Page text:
If there is a mortgage registered against the property, then the lenders consent may need to be obtained prior to the transfer, or in some cases, the mortgage may need to be paid off (redeemed). Where an existing mortgage will remain and the lender has consented to a new person being added to the title of the property, they will become equally liable for the mortgage and its repayment, along with the other joint owners.
If a party is being removed from the title, the lender will again need to consent to this. The outgoing owner must be released from their obligations under the mortgage. This will usually be done by insertion of a special clause in the transfer, which all parties to the transfer will sign including the lender. The lender will make financial checks to ensure that the remaining owner is financially capable of keeping up with the mortgage repayments.
As well as assisting with a smooth and efficient transfer of equity, GloverPriest’s property solicitors can help with arrangements for remortgaging if necessary.
What if the mortgage lender does not agree to the transfer?
In this situation, you will need to repay the mortgage before you can go ahead with the transfer. This can either be with a cash payment or a remortgage with a different lender who agrees to the transfer.
Will Stamp Duty apply to the Transfer of Equity?
If you are adding or removing a person to or from the property HMRC will require a Stamp Duty Land Tax form if the consideration for the share is more than £40,000. We will calculate your consideration and complete and lodge this form on your behalf as a part of our process.
If the consideration for the share in the property is more than £125,000 HMRC will require you to pay Stamp Duty Land Tax. We will contact you during your case if your transaction requires Stamp Duty Land Tax. For further information regarding Stamp Duty Land Tax please visit www.gov.uk/stamp-duty-land-tax-rates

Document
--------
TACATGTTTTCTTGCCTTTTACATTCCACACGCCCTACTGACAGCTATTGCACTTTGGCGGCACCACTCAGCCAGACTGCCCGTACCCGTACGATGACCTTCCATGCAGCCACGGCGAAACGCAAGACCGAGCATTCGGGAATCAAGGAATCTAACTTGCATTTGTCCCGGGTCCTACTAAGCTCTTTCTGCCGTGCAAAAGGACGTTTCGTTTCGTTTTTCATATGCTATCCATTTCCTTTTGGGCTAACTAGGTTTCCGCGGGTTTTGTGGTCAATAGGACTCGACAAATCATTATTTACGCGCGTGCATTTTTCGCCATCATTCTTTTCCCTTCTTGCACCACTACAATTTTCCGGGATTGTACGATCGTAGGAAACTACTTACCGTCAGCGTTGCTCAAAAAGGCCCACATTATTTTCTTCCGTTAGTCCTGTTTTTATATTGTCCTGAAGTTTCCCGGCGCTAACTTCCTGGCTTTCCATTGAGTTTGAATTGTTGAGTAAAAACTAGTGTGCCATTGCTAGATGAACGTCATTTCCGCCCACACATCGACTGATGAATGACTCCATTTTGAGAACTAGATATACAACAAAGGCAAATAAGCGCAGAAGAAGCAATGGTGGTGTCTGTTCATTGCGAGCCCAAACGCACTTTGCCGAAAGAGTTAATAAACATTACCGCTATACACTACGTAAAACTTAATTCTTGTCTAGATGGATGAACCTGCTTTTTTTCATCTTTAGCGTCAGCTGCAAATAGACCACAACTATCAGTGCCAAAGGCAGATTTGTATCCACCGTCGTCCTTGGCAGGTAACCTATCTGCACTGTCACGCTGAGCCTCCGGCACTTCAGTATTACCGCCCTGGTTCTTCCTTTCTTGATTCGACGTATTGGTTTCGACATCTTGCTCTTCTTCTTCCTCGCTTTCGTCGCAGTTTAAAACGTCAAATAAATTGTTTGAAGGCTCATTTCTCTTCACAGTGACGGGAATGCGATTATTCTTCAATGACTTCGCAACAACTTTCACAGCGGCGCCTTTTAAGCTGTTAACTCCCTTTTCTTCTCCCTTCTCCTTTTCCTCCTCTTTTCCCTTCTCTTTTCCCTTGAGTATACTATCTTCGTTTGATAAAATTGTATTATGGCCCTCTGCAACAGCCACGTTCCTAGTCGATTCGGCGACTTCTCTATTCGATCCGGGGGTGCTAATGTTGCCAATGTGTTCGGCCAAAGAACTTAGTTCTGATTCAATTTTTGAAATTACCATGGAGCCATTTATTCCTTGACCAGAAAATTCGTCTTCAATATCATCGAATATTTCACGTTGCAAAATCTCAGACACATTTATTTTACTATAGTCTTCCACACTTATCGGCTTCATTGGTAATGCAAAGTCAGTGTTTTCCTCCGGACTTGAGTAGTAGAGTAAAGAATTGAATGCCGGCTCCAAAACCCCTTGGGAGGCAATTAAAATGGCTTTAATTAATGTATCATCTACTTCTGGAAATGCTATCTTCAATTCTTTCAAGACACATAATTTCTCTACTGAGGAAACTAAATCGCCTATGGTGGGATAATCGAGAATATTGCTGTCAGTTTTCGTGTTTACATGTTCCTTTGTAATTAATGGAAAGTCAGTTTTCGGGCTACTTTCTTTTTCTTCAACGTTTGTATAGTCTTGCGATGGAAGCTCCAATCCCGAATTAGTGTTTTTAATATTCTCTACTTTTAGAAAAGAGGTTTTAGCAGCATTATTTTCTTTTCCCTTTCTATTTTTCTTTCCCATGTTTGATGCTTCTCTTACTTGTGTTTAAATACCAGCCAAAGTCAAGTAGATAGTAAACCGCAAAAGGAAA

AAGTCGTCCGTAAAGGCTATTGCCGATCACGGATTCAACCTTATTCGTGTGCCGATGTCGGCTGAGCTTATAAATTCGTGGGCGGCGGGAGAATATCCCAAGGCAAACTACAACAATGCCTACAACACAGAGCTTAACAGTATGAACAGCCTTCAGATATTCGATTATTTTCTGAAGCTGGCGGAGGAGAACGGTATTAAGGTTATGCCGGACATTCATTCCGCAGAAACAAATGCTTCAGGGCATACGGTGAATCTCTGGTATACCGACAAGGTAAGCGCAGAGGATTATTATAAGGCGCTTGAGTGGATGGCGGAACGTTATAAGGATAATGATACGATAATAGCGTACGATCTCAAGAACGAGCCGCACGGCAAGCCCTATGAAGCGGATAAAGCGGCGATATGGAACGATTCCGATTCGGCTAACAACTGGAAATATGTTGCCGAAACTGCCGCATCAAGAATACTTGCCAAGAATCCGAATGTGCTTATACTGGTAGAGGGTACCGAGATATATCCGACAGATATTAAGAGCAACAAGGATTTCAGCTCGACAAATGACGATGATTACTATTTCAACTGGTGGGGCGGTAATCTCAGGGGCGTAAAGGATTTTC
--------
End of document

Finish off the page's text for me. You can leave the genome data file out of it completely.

If the transfer has arisen because of a matrimonial separation you will not be required to complete a Stamp Duty Land Tax form or pay Stamp Duty Land Tax.
Accountants may advise property owners to make a Transfer of Equity to their children or other family members. This financial sharing of the home can be more tax efficient and it is also referred to as a transfer of equity and might also been seen in Law as a gift.
A Transfer of Equity may involve stamp duty land tax and, in some cases, Capital Gains Tax. While we can advise you on what the stamp duty will be, you will need to talk to an Accountant about Capital Gains Tax.
How we can help
Our teams in each of our offices can help facilitate the entire process of a transfer of ownership for you, including:
- Reviewing the title deeds
- Preparing the transfer deed
- Obtaining the consent of your mortgage lender (where required)
- Arranging conveyancing checks and searches
- Amending your title deeds with the Land Registry
- Obtaining a Stamp Duty Land Tax certificate
- Helping to arrange remortgaging if required
Our residential property teams can also assist you with any other issues related to your home, including buying and selling, remortgaging and leaseholds.